The role of postoperative radiotherapy (PORT) after surgical resection of non–small-cell lung cancer (NSCLC) remains controversial. Although pertinent randomized evidence is lacking, historical studies have shown a survival detriment, partially attributed to antiquated radiotherapy techniques and supratherapeutic doses, whereas more recent nonrandomized data have suggested a survival benefit for PORT in appropriate patients. This analysis reassesses the impact of PORT in a modern cohort of patients with particular attention to radiotherapy details.Methods:
Patients treated with margin-negative (R0) surgical resection of NSCLC with complete adjuvant treatment information were identified within the National Cancer Database. Overall survival (OS) was compared between patients based upon pathologic stage of disease, histologic subtype, and details of adjuvant therapy delivered.Results:
We identified 30,552 patients treated for stages II–IIIA NSCLC in National Cancer Database between 1998 and 2006. Histology was adenocarcinoma in 16,482, squamous cell in 9847, large cell in 1715 and other in 2562. Overall, 3430 patients (11.2%) received PORT, and 23.8% of N2 patients received PORT. There was a detriment in 5-year OS with PORT for pathologically N0 (48 versus 37.7%, p < 0.001) and N1 patients (39.4 versus 34.8%, p < 0.001), although 5-year OS was improved with PORT in N2 patients (27.8 versus 34.1%, p < 0.001). Importantly, PORT dose was found to have a significant impact on OS. Patients who received 45 to 54 Gy demonstrated superior survival relative to patients without PORT (5-year OS 38 versus 27.8%, p < 0.001), although patients who received greater than 54 Gy had equivalent survival to patients treated without PORT (5-year OS 27.6 versus 27.8%, p = 0.784). PORT with doses of 45 to 54 Gy remained significantly associated with improved OS on multivariate analysis (hazard ratio for death 0.85, 95% confidence interval 0.76–0.94, p < 0.001).Conclusions:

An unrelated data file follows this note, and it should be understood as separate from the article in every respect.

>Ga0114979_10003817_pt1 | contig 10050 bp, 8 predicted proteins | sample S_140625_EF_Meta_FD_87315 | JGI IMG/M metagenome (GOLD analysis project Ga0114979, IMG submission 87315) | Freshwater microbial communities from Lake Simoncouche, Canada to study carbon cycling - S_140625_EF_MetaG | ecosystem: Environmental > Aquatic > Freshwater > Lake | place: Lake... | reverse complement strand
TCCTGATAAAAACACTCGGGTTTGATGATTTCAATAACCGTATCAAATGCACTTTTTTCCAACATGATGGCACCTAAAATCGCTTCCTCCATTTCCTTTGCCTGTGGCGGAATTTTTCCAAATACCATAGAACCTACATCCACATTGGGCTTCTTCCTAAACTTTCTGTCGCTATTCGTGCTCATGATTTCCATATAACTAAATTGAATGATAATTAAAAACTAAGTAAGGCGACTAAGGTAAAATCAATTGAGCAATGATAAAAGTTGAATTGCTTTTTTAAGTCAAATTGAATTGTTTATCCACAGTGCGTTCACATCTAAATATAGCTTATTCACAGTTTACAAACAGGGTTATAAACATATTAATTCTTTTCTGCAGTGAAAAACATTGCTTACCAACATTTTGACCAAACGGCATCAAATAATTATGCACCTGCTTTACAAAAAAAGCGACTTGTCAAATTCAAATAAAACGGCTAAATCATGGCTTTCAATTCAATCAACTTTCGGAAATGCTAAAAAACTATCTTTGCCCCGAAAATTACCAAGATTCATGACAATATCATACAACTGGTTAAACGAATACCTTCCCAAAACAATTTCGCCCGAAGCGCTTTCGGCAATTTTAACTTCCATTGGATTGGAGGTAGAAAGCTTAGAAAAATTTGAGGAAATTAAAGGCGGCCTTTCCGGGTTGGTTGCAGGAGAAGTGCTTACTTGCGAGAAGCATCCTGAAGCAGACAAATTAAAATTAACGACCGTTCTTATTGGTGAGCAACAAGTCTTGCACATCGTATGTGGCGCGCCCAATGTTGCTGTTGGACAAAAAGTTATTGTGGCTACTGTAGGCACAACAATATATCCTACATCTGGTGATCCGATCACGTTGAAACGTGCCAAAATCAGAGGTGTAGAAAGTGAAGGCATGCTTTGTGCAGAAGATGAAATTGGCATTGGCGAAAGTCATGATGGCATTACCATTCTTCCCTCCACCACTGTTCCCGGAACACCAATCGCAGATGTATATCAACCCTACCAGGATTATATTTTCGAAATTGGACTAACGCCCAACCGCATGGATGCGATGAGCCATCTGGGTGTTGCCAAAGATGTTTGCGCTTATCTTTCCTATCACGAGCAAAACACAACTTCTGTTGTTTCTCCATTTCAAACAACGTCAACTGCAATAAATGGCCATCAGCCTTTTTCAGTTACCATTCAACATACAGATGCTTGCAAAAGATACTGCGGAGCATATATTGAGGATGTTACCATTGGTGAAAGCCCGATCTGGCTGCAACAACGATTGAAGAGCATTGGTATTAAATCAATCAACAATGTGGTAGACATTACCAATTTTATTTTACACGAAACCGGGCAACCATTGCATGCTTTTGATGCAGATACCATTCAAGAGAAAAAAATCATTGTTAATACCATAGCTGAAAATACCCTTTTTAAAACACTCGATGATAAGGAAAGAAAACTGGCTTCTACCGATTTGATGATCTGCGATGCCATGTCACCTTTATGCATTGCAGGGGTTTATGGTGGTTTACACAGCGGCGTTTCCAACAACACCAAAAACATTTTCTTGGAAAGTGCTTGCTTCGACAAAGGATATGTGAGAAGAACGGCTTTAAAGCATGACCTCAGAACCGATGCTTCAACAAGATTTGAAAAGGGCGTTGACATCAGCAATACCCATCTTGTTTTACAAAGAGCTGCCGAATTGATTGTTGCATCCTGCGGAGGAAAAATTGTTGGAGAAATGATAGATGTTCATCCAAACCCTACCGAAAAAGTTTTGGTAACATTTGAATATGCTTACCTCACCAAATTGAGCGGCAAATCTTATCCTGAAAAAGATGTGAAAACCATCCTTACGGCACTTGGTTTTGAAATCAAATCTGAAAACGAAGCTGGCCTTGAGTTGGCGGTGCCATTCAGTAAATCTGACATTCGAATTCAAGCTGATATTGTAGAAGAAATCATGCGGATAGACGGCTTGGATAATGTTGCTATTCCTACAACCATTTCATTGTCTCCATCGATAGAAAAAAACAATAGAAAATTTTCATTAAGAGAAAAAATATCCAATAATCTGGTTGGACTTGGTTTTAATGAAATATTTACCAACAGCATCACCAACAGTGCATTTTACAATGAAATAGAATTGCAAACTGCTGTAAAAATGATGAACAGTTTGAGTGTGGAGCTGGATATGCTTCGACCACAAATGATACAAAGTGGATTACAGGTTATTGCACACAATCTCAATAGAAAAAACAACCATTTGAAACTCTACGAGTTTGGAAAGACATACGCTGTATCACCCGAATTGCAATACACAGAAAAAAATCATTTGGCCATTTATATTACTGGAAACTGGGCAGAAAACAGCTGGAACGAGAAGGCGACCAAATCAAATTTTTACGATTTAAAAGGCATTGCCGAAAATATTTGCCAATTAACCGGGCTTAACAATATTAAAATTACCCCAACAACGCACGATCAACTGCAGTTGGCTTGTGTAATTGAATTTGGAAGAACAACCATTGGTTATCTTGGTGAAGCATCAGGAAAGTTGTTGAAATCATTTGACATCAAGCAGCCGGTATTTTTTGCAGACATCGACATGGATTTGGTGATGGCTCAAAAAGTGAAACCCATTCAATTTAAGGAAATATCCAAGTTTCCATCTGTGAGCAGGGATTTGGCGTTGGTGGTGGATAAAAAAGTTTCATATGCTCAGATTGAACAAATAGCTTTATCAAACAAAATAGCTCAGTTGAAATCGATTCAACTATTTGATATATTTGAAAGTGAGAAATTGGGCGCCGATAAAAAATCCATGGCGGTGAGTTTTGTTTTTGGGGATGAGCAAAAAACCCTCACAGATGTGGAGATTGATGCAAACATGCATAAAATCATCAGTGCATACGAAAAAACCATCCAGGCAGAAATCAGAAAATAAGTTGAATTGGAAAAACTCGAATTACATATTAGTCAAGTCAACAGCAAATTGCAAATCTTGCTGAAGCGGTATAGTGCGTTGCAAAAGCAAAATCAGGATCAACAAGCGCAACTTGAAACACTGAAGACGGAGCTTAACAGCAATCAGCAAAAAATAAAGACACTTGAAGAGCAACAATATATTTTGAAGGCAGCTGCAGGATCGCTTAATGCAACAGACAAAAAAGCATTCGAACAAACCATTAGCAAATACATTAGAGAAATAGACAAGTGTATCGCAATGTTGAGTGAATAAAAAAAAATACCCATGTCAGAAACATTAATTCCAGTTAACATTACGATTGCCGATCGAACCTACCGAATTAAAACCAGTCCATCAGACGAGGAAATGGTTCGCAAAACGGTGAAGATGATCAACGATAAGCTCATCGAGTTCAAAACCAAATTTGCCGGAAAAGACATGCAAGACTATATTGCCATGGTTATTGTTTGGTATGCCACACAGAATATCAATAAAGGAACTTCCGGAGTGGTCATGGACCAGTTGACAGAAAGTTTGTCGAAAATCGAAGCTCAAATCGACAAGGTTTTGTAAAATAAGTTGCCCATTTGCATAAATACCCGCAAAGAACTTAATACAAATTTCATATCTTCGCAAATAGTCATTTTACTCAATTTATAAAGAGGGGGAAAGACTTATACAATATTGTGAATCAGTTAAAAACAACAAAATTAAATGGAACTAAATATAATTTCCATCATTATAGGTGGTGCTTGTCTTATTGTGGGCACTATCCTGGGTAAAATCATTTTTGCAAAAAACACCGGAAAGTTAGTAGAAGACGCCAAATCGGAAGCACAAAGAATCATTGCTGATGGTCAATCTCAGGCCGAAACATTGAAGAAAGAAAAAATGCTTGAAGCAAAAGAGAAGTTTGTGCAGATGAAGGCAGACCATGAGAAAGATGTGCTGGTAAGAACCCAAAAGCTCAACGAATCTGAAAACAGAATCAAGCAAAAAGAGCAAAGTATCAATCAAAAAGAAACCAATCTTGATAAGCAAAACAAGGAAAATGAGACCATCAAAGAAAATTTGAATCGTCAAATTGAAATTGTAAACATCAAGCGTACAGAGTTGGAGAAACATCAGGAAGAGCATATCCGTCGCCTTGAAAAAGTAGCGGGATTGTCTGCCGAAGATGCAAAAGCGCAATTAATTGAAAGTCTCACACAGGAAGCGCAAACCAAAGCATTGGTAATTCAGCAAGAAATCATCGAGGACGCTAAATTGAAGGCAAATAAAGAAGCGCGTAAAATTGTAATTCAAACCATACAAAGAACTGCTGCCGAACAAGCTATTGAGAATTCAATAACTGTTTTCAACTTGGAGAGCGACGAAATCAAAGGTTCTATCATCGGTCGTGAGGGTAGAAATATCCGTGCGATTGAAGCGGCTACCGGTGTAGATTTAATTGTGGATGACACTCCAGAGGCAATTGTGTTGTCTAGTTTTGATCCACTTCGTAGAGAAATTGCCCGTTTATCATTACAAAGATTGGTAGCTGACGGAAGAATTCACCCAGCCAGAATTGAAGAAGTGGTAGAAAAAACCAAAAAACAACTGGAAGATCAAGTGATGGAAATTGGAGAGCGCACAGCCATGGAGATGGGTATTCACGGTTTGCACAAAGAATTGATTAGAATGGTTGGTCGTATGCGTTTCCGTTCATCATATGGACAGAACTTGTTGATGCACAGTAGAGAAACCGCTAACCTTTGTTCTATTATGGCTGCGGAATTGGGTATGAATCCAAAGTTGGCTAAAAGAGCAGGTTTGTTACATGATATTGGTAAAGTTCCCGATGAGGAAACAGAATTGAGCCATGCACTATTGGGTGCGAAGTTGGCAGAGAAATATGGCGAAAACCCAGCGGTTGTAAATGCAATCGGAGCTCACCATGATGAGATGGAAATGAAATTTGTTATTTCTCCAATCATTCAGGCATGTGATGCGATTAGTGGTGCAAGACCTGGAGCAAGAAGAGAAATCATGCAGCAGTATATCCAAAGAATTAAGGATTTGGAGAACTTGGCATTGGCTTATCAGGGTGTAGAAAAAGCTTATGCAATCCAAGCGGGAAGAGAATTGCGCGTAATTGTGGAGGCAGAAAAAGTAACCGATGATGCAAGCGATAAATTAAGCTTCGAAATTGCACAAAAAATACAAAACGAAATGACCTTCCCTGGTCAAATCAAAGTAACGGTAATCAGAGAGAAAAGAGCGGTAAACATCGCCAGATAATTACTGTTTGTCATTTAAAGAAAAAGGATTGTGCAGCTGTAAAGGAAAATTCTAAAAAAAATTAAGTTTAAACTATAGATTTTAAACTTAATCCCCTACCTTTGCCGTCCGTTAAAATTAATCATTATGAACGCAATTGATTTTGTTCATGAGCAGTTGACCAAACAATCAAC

PORT delivered with modern techniques with appropriate doses continues to demonstrate a survival benefit in patients with positive mediastinal nodal metastases, and therefore should remain a standard of care for this population.